By the way, the soundtrack includes new songs by Red Hot Chili Peppers, Digable Planets, R.E.M. and Slash. In perhaps an attempt to mimic WAYNE’S WORLD’s use of “Bohemian Rhapsody,” they play Soft Cell’s “Tainted Love” and Beldar later (for reasons I don’t understand) sings it while fighting the monster. On the end credits Beldar and Prymaat sing a version called “Conehead Love.” I don’t really get it.

Yes, CONEHEADS (which really seems to me like it should be THE CONEHEADS so that it’s the assumed last name of the family, but I’m not in charge here) is different from the other movies in the Summer Flings series so far because it’s a straight up comedy. But I really think Paramount meant for it to be a big deal. It had a considerably bigger budget than WAYNE’S WORLD or GHOSTBUSTERS 2 and, come to think of it, used a minimalistic-icon type poster in the tradition of DICK TRACY and BATMAN.

And would you be surprised to learn that, like every other movie in the series so far except HARLEY DAVIDSON AND THE MARLBORO MAN, they sold toys?

No shit – Playmates, the same company that made the hideous DICK TRACY figures (and Teenage Mutant Ninja Turtles before that) made a more realistically proportioned line with six figures: Beldar and Prymaat versions in “Flight Uniform” and “Suburban Uniform,” Connie, and Agent Seedling. He has a windblown tie and trenchcoat and comes with a gun, a megaphone and the collar that makes him a slave to Remulak. I bet Trump and Joe Arpaio have him on their desks, as he is one of cinema’s greatest immigrant-harassers.

Please note that Connie’s stars and stripes jacket supports my interpretation of her as a first-generation American.

I have also found evidence of collector’s cards:

and this puzzle:

And a 4-issue Marvel Comics mini-series (apparently original stories, not an adaptation):

Also t-shirts. It’s kind of faded, but if you need the one on the right in an XXL there’s one on ebay for $74.95 plus shipping.

The Coneheads had been a popular easy Halloween costume for years, but maybe trying to merchandise their movie was overly optimistic. I’m not sure how many kids were gonna be in the sandbox making Agent Seedling yell anti-immigrant sentiments at Connie in her motorcycle helmet. Or maybe they did, I’m not sure how well they sold. Did any of you grow up playing CONEHEADS?

The movie received mostly negative reviews, which is fair in my opinion. But Peter Rainier of the LA Times compared its “Cone-speak exchanges” to Anthony Burgess’ newspeak in A Clockwork Orange and called the movie “an unusually companionable jape,” which might itself be Cone-speak. At the box office it failed to make back its budget, and opened in sixth place behind newcomer POETIC JUSTICE as well as IN THE LINE OF FIRE, THE FIRM, FREE WILLY and JURASSIC PARK. At least it beat ANOTHER STAKEOUT.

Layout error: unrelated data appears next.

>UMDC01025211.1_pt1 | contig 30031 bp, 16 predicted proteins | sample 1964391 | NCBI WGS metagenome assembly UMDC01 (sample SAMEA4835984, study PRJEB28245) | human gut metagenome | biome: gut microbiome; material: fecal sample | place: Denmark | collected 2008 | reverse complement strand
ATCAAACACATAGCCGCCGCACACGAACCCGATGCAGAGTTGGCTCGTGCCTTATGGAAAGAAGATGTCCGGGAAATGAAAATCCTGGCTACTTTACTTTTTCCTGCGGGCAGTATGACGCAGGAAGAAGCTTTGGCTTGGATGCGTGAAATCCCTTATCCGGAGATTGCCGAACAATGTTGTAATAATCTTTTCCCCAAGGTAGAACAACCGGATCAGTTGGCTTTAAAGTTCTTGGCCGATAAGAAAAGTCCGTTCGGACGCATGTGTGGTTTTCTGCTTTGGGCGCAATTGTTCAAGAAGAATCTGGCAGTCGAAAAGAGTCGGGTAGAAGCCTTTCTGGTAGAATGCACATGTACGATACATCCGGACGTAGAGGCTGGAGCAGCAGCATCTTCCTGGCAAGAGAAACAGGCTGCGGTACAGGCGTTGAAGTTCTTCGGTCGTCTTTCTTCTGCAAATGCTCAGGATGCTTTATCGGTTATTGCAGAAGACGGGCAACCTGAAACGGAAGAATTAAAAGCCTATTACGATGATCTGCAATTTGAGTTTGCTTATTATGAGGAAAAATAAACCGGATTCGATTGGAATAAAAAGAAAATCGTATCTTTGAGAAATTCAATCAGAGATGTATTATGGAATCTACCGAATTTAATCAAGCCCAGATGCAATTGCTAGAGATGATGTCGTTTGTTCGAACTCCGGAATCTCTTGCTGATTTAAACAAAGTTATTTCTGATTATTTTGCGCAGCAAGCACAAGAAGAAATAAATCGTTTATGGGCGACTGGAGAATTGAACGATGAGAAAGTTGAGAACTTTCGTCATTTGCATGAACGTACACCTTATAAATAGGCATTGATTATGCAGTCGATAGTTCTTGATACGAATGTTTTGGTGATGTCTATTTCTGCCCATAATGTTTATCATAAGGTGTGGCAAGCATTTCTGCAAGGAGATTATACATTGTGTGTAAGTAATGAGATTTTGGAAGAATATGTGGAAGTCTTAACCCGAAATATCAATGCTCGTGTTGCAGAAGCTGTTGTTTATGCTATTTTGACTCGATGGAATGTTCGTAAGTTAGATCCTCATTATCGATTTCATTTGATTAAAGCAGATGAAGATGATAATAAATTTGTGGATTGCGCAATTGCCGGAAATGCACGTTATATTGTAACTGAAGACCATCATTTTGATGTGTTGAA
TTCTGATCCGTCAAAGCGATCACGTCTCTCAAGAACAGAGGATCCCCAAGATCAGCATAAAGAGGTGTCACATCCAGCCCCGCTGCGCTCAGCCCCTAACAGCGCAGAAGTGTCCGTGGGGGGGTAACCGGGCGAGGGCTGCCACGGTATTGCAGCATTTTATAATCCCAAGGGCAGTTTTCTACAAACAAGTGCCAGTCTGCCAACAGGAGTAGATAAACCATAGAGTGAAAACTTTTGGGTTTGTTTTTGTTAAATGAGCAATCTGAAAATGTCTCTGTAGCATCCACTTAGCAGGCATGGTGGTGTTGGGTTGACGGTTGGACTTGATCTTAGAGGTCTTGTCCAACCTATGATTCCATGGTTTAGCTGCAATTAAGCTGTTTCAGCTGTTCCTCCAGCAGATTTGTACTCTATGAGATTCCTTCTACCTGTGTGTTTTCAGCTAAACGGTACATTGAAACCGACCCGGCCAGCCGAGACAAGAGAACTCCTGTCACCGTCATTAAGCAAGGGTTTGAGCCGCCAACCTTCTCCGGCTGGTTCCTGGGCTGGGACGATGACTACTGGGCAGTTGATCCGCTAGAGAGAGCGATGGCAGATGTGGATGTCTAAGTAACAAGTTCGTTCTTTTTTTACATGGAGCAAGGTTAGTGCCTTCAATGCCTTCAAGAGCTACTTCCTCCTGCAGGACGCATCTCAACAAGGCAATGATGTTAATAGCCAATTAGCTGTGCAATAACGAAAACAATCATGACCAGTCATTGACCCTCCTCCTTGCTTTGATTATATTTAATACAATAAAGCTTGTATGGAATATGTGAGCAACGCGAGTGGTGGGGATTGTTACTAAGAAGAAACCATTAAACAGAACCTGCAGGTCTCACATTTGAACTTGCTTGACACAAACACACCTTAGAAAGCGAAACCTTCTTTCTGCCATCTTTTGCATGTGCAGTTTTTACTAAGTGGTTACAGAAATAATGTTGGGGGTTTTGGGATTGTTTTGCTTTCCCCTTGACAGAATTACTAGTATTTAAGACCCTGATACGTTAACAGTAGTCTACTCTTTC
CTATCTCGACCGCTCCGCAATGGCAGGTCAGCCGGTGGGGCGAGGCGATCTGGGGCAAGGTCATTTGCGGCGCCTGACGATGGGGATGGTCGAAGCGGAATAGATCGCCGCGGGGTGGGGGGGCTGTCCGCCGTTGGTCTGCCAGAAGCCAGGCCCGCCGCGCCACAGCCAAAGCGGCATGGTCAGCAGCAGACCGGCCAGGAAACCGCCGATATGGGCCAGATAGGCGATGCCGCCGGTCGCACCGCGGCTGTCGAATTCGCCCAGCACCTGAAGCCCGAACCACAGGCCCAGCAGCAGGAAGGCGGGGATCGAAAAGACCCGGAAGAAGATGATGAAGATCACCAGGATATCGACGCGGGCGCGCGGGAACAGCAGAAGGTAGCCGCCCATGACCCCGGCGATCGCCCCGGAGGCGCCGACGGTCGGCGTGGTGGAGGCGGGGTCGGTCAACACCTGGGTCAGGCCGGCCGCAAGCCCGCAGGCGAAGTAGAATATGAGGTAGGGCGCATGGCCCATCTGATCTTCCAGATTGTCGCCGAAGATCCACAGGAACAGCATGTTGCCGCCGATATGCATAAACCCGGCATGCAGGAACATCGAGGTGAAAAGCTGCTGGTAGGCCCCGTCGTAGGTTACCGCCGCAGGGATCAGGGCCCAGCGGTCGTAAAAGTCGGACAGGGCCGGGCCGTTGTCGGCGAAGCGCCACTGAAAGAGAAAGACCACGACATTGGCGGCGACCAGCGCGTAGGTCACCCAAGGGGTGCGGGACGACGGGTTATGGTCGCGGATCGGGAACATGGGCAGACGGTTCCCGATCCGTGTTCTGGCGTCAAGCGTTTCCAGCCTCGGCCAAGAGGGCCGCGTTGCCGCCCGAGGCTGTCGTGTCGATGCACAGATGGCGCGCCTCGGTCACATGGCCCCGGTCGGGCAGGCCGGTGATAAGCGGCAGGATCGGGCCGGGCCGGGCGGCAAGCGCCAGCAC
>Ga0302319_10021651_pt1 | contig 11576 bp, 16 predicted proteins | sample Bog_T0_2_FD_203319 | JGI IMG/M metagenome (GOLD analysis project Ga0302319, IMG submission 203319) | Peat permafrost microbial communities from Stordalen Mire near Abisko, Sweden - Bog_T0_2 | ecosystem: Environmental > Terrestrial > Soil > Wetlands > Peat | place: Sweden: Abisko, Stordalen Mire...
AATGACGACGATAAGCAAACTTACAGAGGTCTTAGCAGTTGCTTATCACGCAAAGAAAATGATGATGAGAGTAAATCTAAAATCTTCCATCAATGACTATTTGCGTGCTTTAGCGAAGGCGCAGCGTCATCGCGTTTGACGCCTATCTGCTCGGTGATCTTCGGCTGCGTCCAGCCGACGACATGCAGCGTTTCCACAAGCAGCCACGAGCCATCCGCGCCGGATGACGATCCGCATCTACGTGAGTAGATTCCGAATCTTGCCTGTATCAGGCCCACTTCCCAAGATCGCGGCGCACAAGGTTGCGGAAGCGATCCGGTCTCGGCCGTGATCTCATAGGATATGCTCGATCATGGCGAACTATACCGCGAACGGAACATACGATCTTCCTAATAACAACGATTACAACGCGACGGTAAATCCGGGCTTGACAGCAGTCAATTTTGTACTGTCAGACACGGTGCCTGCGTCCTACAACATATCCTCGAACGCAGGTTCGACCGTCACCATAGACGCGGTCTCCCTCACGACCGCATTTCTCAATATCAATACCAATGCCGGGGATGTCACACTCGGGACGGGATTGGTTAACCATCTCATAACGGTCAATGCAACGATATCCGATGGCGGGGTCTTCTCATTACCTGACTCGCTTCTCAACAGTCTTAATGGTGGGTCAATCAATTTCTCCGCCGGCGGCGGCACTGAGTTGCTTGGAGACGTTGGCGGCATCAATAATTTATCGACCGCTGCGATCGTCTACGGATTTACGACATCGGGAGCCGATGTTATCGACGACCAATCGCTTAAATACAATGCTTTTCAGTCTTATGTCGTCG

But that didn’t kill the Coneheads. They starred in two State Farm commercials in 2015. Maybe we’ll see them again in a gritty, long form HBO or Netflix series.

This entry was posted on Monday, June 12th, 2017 at 11:10 am and is filed under Comedy/Laffs, Reviews, Science Fiction and Space Shit. You can follow any responses to this entry through the RSS 2.0 feed. You can skip to the end and leave a response. Pinging is currently not allowed.

39 Responses to “Coneheads”

  1. I saw this movie at the theater – I have no idea why, as I had just graduated from high school and had the (relative) freedom to do as I pleased, but for some reason, I decided to go to nearly empty screening of Coneheads. It is not a good movie, and I can recall laughing only once or twice. But as usual, Vern makes a terrible movie seem somewhat compelling. Love this series of summer whiffs.

  2. Why don’t you just change the name of SUMMER FLINGS to A BUNCH OF MOVIES THAT CJ HOLDEN REALLY LIKES? Okay, this one doesn’t have a special place in my heart like SUPER MARIO BROS, but it has the sort of random ridiculousness, that truly appeals to me.

    BTW, what happened to Bonny and Terry Turner? One should think that after the one-two punch of 3rd ROCK FROM THE SUN and THAT 70s SHOW, they would have been the dominating force in multi-camera TV comedy for years. I guess Chuck Lorre murdered them. (Disclaimer: I don’t believe he truly did that and the previous sentence was a humourous remark that was not meant to be taken seriously. Also I don’t have money, so don’t sue me.)

  3. Only thing I gleaned from this was enjoying Paul Simon’s “Kodachrome” over the montage.

  4. This is one of the more high-profile movies from this era that I initially wanted to see, but then people talked so much smack about it that I never saw it. Also in this category: 1492 and WYATT EARP.

  5. I forgot this movie existed. I saw it on VHS and remember it not being very good. You have failed to convince me to revisit it. Though it is funny to think of it as a possible secret favorite of the current GOP.